PHILADELPHIA (CBS) – The whispers were there seven summers ago except the whispers were teetering on screams. The Philadelphia Flyers were going big-game hunting and their eyes were set on landing Shea Weber, Ryan Suter or Zach Parise.
The rest of the story has been written. The orange and black ultimately struck out in the summer of 2012, but not without sending shock waves throughout the hockey world. Then-general manager Paul Holmgren did the unthinkable.
Holmgren signed Weber to a 14-year, $110 million offer sheet, pitting the Nashville Predators into a corner. Match the offer sheet and retain one of the game’s best defensemen or accept it and walk away with four first-round picks from the Flyers.
Fast forward to now and the Flyers once again could rattle the calm waters by targeting Toronto Maple Leafs restricted free agent Mitch Marner.
All eyes will be on Toronto and how it handles the dangerous Marner situation, especially coming off the William Nylander contract dispute.
“It’s priority one for us and we’ll get right to it,” Leafs GM Kyle Dubas said April 25. “Without an answer on Mitch we’re going to be in a stalemate. We’re not going to jump around and chew up cap space that we may need for Mitch with fringe signings.”
The 22-year-old reportedly is seeking a contract in the Auston Matthews ballpark – $11.6 million annual average value. At the very least, he’ll fight to surpass Patrick Kane ($10.5 million) as the NHL’s highest-paid winger. What he ends up with is to be determined.
This seems like it could be the summer of the offer sheet. Offer sheets have generally been off limits, but unwritten rules are always waiting to be broken.
As Sportsnet’s Elliotte Friedman alluded to on his “31 Thoughts Podcast,” there are enough breadcrumbs to speculate one’s coming.
“The actions of the Maple Leafs in this particular case say to me they believe it’s a possibility,” Friedman said. “They believe it’s coming.”
There hasn’t been an offer sheet in over six years. There hasn’t been one accepted in 12 years. The Flyers have been involved in three of the past 11 offer sheets extended – Chris Gratton (1997), Ryan Kesler (2006) and Weber.
The offer sheet is complicated business but boils down to this: Any team can sign an RFA to an offer sheet, which puts the pressure on the team that owns the player’s rights. That team has seven days to either accept the offer sheet or match it.
If a team accepts the offer sheet, it receives draft-pick compensation. If it matches, the team signs the player to the contract agreed upon.
According to TSN’s Gord Murphy, the 2019-20 offer sheet compensation is set.
An offer sheet for Marner’s reported asking price would cost four first-round picks – the compensation for over $10,568,590. If it falls between $8,454,872 and $10,568,589, it’s two first-round picks, a second-round pick and a third-rounder.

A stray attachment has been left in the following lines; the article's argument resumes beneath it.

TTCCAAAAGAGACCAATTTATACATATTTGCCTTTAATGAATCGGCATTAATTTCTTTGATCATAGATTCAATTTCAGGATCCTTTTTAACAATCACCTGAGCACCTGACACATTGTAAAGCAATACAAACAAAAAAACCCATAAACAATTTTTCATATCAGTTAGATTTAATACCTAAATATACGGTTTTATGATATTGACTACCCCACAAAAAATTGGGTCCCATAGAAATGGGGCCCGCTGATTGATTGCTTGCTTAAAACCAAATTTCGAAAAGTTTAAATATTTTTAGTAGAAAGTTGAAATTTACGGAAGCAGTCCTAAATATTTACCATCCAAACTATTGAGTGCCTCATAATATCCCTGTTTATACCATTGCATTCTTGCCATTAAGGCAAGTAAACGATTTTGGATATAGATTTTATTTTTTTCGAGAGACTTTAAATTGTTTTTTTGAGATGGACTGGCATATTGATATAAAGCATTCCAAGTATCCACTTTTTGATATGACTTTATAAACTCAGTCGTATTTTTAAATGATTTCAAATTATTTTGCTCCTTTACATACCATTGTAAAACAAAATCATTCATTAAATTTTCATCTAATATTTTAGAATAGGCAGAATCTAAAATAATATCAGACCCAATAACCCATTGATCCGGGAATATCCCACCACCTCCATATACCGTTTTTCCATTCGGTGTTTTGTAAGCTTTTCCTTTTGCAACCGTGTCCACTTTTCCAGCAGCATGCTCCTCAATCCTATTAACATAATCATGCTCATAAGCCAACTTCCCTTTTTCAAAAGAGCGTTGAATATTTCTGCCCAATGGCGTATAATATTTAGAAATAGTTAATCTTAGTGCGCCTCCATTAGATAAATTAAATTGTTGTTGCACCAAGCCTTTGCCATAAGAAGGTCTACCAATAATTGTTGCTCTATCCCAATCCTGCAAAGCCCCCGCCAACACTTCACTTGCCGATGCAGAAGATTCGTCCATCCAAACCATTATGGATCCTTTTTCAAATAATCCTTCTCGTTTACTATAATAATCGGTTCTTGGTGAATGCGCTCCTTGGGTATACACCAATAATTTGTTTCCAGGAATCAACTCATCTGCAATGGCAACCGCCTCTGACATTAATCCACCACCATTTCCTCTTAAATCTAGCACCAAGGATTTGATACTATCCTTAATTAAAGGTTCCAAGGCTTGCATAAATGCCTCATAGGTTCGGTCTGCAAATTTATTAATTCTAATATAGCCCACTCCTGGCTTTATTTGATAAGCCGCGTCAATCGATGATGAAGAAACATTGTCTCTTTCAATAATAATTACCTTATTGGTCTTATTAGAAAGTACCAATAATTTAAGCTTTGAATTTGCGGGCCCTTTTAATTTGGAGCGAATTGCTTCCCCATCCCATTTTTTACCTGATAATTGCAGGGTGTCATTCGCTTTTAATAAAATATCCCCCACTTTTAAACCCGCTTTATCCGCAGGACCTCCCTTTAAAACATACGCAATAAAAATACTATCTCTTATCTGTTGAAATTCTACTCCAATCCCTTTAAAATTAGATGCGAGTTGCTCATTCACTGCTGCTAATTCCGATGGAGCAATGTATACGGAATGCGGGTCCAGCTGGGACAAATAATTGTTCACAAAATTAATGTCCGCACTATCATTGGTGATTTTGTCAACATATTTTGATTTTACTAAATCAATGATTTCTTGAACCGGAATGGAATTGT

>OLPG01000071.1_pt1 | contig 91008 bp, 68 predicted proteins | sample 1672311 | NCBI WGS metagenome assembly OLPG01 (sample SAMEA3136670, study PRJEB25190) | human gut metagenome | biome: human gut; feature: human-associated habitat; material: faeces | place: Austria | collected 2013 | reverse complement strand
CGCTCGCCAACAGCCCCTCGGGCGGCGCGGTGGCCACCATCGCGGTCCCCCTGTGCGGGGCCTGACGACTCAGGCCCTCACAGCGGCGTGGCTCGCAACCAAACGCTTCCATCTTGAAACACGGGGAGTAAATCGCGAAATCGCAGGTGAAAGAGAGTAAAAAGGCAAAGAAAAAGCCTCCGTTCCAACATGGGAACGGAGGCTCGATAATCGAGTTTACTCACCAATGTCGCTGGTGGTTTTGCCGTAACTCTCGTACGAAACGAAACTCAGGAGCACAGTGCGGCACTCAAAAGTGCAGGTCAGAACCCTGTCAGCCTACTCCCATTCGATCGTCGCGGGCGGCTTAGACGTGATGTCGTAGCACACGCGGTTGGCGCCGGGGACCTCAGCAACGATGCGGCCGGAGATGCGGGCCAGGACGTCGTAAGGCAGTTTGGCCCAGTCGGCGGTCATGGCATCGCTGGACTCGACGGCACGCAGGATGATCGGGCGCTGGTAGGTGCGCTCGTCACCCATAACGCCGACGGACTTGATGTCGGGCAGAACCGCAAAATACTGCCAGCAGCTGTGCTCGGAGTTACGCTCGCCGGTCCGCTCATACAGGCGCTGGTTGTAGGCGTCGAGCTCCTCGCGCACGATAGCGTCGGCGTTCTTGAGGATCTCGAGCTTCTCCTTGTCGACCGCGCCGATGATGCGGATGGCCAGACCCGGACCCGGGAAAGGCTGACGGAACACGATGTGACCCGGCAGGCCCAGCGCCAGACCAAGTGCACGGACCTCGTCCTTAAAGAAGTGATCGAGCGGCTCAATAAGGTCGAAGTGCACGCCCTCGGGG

Debating the logistics of what a Marner offer sheet would look like for the Flyers takes a back seat to the bigger question, one that takes the cake when it comes to this topic.
Is Marner worth four first-round draft picks?
Because the idea behind offer sheeting Marner isn’t to send Toronto farther into salary cap hell, it’s to come away with the player.
To do that, the Flyers would have to write a big, fat check that would make Marner the game’s highest-paid winger and force the Leafs into submission.
For the Flyers, four first-round picks is a hefty price tag, but it’s one worth paying.
Marner has established himself as one of the game’s best playmakers, collecting 157 assists in 241 career games. He exploded for 94 points in 82 games this season, and he’s nearly a point-per-game player (0.93) after just three campaigns.
Beyond the obvious — the speed, scoring and skill — Marner has developed into an excellent penalty killer, which is an area that the Flyers certainly could use an upgrade.
The scary thing is, Marner should only get better. He’s not even close to entering his prime and opportunities like this one do not come around often, especially in hockey.
If Toronto isn’t going to pay market price, then someone else will.
While the Flyers have their own RFAs to worry about — Ivan Provorov, Travis Konecny and Travis Sanheim — they have the cap flexibility, the draft picks and the farm system to set the market and not hamstring themselves long term with the compensation.
At the end of the day, the Leafs have the right to match, and they likely would.
But the Flyers can set the market for the Leafs and if it’s too rich, they’ll come away with a 22-year-old superstar who will instantly upgrade major areas of need.
At the very least, it’s something GM Chuck Fletcher has to consider.
The view from this seat is Marner is worth four first-round picks.